Saturday, April 22, 2006

A fan no more, Rick Mercer

So Rick Mercer walks into a bar.

That's not the beginning of a joke. On Thursday night I was in the hip little Elgin Street Freehouse with V when Rick Mercer walked in. Mercer, for those who don't know, is a comedy star in Canada. So popular in fact that in a recent poll 1 per cent of Canadians said he should be the next Prime Minister.

Rick Mercer walking into the bar - how cool is that? I don't remember what V and I had been talking about before he came in. After he was there all we talked about is ways I could get a photo of him on the cellphone camera, or what I would say to him if I could work up the courage to go over to where he stood at the end of the bar chatting with a couple of men.

I didn't want to just go up and say, "I think you're so cool, Rick Mercer. You're such a funny man." Then I remembered the newspaper poll. There's a conversation starter. He's always going on about politics on his weekly 'Mercer Report'. I'm sure he'd have something witty to say if I mention this to him.

My nerves twitching, I take the bill up to the bar and use this as a chance to stand beside Mercer.

"Mr. Mercer," I say. He turns and holds out his hand, which I shake.

"Nice to see you again," he says.

"Oh, we haven't met before. My name's Anita."

"You're sure we haven't met?"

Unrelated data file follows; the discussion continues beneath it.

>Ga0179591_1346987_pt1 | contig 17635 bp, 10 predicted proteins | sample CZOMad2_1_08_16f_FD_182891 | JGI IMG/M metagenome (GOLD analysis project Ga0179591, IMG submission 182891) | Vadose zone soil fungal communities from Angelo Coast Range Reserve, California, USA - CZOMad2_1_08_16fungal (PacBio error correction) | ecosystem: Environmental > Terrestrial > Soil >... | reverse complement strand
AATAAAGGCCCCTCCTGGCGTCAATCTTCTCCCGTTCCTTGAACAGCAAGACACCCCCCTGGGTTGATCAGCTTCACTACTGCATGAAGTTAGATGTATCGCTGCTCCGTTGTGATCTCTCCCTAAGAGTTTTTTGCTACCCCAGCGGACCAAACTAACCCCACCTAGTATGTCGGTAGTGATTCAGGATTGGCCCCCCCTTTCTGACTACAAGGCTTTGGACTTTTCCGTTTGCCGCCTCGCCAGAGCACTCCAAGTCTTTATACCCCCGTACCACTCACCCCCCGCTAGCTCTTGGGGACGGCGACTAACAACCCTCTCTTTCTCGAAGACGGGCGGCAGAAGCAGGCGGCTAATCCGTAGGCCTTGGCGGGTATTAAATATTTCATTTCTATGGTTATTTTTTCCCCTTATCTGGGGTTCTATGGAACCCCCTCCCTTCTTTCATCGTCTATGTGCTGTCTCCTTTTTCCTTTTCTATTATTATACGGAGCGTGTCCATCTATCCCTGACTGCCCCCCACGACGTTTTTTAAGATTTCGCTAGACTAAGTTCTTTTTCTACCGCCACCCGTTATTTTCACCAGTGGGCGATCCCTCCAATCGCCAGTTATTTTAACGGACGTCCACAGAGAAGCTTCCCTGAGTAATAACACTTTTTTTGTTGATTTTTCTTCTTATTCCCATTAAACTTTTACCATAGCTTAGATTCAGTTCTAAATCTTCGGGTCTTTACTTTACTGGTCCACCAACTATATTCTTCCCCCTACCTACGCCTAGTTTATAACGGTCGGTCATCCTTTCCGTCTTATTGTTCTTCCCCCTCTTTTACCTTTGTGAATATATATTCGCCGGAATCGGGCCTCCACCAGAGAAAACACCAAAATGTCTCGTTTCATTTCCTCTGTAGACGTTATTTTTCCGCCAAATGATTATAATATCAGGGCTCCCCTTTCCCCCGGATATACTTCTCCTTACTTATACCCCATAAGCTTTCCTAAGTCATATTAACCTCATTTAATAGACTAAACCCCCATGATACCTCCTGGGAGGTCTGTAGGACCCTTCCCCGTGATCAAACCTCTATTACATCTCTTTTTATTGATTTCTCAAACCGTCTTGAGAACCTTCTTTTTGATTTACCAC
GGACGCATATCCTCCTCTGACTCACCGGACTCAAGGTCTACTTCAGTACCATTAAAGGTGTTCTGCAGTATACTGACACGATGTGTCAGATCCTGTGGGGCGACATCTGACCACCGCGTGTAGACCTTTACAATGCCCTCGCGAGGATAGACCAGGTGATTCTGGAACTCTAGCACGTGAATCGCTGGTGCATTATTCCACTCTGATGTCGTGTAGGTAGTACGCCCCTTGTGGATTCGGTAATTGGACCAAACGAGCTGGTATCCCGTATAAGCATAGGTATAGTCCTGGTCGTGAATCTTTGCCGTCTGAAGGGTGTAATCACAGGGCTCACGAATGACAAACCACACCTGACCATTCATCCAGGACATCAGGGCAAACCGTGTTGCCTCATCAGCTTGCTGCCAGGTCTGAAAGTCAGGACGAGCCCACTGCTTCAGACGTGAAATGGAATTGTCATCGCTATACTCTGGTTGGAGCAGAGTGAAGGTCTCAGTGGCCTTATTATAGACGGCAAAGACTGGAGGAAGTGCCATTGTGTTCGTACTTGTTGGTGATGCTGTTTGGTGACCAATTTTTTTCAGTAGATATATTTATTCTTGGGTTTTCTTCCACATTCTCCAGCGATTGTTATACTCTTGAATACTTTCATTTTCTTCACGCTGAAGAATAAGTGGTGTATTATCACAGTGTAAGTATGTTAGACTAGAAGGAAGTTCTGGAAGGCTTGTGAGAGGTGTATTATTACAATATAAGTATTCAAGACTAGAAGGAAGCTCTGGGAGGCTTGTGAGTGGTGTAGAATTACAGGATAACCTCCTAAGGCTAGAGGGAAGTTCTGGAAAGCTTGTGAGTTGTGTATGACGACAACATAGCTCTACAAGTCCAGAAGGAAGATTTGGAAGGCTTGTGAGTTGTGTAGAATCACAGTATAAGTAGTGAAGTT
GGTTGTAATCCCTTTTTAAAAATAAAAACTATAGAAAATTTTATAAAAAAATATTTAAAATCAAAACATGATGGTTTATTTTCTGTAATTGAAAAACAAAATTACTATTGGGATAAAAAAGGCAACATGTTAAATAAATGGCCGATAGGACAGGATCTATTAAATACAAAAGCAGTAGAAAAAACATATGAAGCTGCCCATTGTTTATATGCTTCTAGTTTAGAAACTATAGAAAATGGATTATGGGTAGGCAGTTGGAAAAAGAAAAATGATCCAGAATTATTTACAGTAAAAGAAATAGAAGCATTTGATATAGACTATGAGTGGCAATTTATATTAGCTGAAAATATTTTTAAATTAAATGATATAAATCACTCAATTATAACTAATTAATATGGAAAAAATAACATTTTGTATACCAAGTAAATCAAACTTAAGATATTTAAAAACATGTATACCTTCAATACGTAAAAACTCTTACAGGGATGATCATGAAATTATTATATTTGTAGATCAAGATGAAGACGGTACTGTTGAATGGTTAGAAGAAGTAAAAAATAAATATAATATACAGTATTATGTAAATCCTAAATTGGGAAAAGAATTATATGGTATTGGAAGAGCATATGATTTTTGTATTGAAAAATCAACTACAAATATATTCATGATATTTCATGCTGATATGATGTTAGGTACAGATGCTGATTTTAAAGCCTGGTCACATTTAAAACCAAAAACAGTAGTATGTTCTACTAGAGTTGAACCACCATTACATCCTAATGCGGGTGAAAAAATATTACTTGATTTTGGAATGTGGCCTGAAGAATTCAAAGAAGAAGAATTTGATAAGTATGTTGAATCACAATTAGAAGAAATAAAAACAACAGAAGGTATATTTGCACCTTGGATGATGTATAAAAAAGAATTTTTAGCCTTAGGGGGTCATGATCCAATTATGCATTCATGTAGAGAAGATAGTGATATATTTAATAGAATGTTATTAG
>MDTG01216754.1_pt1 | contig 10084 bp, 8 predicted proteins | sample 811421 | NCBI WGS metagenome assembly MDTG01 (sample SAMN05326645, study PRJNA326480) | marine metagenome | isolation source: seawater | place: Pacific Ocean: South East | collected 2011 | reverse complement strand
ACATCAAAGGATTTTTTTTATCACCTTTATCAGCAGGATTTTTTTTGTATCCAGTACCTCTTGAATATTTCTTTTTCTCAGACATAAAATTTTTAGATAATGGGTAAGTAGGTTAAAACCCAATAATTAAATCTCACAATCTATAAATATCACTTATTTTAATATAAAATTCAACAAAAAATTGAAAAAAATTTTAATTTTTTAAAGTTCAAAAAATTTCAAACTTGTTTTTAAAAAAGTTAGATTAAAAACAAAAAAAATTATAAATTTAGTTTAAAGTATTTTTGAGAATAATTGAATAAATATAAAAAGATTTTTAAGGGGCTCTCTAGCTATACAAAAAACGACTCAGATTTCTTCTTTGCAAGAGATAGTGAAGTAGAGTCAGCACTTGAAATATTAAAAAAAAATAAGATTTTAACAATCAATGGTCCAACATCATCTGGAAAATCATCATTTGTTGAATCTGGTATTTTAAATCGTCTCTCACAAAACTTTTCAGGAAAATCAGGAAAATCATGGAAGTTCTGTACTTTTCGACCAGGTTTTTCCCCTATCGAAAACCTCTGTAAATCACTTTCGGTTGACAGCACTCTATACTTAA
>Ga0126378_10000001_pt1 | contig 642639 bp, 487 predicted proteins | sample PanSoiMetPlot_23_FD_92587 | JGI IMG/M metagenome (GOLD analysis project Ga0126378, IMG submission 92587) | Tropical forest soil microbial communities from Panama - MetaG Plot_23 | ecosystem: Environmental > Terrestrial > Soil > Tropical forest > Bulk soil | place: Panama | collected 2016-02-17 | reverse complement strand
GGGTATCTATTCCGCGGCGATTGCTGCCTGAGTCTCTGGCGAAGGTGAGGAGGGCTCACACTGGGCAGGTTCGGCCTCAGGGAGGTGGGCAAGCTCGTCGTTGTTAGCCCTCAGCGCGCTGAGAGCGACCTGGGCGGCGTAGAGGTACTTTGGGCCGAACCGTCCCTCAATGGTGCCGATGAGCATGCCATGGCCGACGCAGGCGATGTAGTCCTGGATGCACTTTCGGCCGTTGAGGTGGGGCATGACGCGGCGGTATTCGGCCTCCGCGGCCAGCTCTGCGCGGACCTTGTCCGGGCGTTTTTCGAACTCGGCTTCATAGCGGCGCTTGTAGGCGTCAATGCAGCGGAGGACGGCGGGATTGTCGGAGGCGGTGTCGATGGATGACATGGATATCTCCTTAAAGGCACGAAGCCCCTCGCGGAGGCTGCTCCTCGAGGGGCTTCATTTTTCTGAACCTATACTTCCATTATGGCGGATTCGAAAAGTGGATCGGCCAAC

"Absolutely. But I guess I have a dobbelganger out there." The waitress gives me the receipt to sign and Mercer interrupts her to order drinks for the two young guys sitting at the bar who he just introduced himself to.

"Did you hear that 1 per cent of Canadians think you should be the next Prime Minister," I say to Mercer. He mutters something in return.

"I think that's great," I add. "Did you read about that in the Globe and Mail."

"I did."

"What did you think?" Here's where he'll say something really funny, I'm thinking. I've set him up perfectly.

"Buzz off." Mercer says.

I'm so shocked I give a stupid smile and mess up my signature on the bill.

"That's right, buzz off," he says and turns his back to me, turns back to the young men.

I was crushed. Perhaps he thought I was a reporter under cover, some gossip columnist hoping he'd trash talk Harper or claim rights to the Liberal Party. But I was just a fan trying to make conversation.

A fan no longer. Mercer, you stink.

Take that.

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